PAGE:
Swift, unsentimental, and deeply satisfying. Liam Neeson would be perfect in the title role.

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THE OLD MAN

Perry (Forty Thieves, 2016, etc.) drives deep into Jack Reacher territory in this stand-alone about a long-ago Army intelligence officer whose less-than-grateful nation just won’t let him be.

Dispatched to Libya a generation ago to deliver $20 million to Faris Hamzah for distribution to rebel fighters, Michael Kohler watched as Hamzah sat on the money, purchasing a Rolls-Royce, financing a cadre of personal bodyguards, and doing everything except pass the bundle to the intended recipients. So Kohler grabbed the rest of the money and hightailed it back to the USA. His offers to return the money to the National Security Agency fell on the deaf ears of bureaucrats who informed him that he was a wanted criminal who’d better turn himself in and face the music. So Kohler went off the grid as Dan Chase, of Norwich, Vermont, invested the money cautiously, and set up several false identities, just in case. Ten years after his wife died, his past catches up with him in the shape of two Arab-looking men who break into his house while he’s supposed to be asleep. After taking care of business with brutal efficiency, he goes on the lam once more. As Peter Caldwell he drives to Chicago, where he meets Zoe McDonald, who’s quickly drawn to him. They make some sweet memories together as Henry and Marcia Dixon; then it’s time once more for Henry to leave. Julian Carson, the special ops contractor assigned to locate Dixon and set him up for the kill, ends up sympathizing with him instead—especially after he helps arrange the return of the $20 million and sees that it doesn’t lessen the pressure on Dixon—and passes on the information that allows the Dixons to escape, though it doesn’t exactly feel like an escape to Marcia. They retreat to an isolated cabin in Big Bear; Carson quits the assignment and marries his Arkansas sweetheart. Both men wait for the inevitable, and in the fullness of time, it arrives with guns ablaze.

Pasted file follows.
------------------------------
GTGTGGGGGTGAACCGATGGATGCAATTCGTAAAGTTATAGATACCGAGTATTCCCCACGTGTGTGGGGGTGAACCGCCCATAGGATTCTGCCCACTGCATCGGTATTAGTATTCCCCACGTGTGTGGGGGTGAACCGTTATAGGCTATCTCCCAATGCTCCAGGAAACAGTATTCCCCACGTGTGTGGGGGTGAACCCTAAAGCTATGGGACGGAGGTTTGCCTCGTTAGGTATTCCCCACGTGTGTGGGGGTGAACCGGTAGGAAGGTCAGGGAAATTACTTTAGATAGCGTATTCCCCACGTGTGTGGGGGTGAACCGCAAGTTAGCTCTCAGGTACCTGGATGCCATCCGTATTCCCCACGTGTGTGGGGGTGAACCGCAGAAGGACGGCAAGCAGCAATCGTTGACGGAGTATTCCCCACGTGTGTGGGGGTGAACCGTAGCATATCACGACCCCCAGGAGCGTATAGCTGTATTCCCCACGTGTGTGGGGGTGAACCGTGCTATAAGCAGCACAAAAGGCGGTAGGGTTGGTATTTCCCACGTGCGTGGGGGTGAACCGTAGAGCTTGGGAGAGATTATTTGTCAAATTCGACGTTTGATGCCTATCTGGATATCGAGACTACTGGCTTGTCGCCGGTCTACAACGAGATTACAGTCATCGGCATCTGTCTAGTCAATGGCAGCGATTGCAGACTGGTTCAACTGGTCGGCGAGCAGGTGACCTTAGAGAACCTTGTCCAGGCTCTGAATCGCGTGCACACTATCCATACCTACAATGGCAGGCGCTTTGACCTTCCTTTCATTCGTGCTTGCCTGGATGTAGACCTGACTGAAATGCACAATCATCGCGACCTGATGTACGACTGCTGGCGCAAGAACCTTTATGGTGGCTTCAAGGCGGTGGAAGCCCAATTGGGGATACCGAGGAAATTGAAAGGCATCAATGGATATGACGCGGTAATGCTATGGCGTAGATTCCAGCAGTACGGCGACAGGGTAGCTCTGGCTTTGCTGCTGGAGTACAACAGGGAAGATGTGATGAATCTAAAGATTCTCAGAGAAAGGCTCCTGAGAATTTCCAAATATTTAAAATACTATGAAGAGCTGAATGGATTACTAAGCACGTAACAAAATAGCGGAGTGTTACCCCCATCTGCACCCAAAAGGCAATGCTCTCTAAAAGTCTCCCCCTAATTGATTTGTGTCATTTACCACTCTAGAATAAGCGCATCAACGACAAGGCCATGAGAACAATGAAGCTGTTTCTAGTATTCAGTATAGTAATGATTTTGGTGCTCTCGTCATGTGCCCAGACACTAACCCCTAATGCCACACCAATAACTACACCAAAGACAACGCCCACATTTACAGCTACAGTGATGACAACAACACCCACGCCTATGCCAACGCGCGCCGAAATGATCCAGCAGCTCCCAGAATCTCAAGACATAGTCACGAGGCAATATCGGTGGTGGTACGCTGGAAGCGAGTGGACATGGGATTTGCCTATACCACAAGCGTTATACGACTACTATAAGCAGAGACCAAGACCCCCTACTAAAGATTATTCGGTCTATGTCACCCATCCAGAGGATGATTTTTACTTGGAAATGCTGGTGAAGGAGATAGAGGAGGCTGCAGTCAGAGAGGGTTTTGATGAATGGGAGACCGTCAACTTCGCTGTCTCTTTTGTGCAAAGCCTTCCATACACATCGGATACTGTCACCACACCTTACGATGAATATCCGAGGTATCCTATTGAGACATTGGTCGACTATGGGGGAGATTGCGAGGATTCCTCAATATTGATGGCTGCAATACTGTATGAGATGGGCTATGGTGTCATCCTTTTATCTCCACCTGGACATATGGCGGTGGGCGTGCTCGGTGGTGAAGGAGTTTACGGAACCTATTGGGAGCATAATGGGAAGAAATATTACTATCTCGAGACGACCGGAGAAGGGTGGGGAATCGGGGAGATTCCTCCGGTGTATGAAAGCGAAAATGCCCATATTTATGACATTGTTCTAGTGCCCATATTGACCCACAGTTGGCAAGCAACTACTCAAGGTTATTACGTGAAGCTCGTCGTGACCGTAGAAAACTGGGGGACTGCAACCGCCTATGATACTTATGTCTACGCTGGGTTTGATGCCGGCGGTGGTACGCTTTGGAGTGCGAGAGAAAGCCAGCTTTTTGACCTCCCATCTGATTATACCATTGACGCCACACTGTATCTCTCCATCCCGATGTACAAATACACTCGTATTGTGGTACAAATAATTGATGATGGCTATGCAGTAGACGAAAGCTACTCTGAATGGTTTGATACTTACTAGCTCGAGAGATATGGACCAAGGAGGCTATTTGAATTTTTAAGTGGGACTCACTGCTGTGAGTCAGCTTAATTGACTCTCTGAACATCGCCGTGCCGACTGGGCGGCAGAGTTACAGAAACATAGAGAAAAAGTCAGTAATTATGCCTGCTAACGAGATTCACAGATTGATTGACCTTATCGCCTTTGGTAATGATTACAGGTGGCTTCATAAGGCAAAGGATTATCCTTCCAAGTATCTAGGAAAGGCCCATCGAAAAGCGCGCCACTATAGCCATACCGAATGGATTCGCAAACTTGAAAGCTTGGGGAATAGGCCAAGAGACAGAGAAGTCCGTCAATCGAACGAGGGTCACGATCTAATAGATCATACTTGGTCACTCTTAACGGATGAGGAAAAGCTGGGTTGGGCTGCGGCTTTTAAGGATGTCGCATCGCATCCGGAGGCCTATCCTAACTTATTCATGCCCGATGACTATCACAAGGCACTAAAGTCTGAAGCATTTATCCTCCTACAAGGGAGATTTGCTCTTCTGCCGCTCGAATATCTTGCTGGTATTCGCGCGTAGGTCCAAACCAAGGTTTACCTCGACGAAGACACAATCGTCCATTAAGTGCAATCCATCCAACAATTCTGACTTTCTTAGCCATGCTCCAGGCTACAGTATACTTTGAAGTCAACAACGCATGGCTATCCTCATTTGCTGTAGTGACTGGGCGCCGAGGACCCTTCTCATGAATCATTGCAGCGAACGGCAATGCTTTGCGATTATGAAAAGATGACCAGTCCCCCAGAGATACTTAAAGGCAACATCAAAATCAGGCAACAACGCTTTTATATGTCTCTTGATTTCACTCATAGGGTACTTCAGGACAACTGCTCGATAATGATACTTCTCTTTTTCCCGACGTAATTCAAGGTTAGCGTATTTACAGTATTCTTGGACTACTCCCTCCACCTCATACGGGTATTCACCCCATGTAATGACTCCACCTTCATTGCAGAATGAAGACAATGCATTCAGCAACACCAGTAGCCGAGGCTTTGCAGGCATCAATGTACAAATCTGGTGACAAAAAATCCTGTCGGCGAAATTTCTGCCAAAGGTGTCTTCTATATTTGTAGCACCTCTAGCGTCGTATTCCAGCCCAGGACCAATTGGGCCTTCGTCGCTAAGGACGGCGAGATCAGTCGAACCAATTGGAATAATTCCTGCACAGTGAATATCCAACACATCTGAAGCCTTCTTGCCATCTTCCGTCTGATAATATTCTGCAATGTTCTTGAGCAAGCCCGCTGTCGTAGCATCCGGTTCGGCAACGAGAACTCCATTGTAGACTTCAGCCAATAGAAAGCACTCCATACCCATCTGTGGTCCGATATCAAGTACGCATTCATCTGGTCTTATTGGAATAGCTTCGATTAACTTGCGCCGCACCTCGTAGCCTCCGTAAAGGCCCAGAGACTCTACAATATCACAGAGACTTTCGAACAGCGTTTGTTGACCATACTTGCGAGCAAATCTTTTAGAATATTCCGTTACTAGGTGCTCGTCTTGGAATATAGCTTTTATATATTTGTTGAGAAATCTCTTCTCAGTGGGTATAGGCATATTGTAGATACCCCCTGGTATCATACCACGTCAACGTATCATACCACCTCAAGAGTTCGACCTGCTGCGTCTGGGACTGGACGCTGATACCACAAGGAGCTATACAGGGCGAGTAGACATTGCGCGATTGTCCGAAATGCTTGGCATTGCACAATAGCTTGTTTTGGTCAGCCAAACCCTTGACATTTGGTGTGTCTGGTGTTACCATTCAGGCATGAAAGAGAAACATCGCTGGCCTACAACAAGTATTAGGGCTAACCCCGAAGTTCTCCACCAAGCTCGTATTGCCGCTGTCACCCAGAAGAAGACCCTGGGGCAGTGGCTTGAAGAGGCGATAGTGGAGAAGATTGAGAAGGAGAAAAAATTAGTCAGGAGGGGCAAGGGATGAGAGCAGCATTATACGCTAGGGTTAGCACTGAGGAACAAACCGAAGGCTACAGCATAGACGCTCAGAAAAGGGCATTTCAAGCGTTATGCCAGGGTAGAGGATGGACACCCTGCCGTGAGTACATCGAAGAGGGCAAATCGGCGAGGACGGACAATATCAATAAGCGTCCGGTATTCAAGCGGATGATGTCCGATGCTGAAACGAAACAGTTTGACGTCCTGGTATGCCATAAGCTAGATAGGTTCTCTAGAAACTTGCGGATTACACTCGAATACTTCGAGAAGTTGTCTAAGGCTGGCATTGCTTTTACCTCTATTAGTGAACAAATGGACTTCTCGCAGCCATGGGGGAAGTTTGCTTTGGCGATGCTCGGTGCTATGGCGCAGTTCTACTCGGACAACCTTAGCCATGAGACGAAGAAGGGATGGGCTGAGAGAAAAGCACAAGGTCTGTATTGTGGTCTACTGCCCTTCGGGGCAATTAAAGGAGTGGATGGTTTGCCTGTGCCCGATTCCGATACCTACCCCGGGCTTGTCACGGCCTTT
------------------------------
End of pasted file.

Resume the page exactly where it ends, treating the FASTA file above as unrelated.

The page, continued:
Swift, unsentimental, and deeply satisfying. Liam Neeson would be perfect in the title role.

Pub Date: Jan. 3, 2017

ISBN: 978-0-8021-2586-6

Page Count: 400

Publisher: Mysterious Press

Review Posted Online: Sept. 27, 2016

Kirkus Reviews Issue: Oct. 15, 2016

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A tasty, if not always tasteful, tale of supernatural mayhem that fans of King and Crichton alike will enjoy.

DEVOLUTION

Are we not men? We are—well, ask Bigfoot, as Brooks does in this delightful yarn, following on his bestseller World War Z (2006).

A zombie apocalypse is one thing. A volcanic eruption is quite another, for, as the journalist who does a framing voice-over narration for Brooks’ latest puts it, when Mount Rainier popped its cork, “it was the psychological aspect, the hyperbole-fueled hysteria that had ended up killing the most people.” Maybe, but the sasquatches whom the volcano displaced contributed to the statistics, too, if only out of self-defense. Brooks places the epicenter of the Bigfoot war in a high-tech hideaway populated by the kind of people you might find in a Jurassic Park franchise: the schmo who doesn’t know how to do much of anything but tries anyway, the well-intentioned bleeding heart, the know-it-all intellectual who turns out to know the wrong things, the immigrant with a tough backstory and an instinct for survival. Indeed, the novel does double duty as a survival manual, packed full of good advice—for instance, try not to get wounded, for “injury turns you from a giver to a taker. Taking up our resources, our time to care for you.” Brooks presents a case for making room for Bigfoot in the world while peppering his narrative with timely social criticism about bad behavior on the human side of the conflict: The explosion of Rainier might have been better forecast had the president not slashed the budget of the U.S. Geological Survey, leading to “immediate suspension of the National Volcano Early Warning System,” and there’s always someone around looking to monetize the natural disaster and the sasquatch-y onslaught that follows. Brooks is a pro at building suspense even if it plays out in some rather spectacularly yucky episodes, one involving a short spear that takes its name from “the sucking sound of pulling it out of the dead man’s heart and lungs.” Grossness aside, it puts you right there on the scene.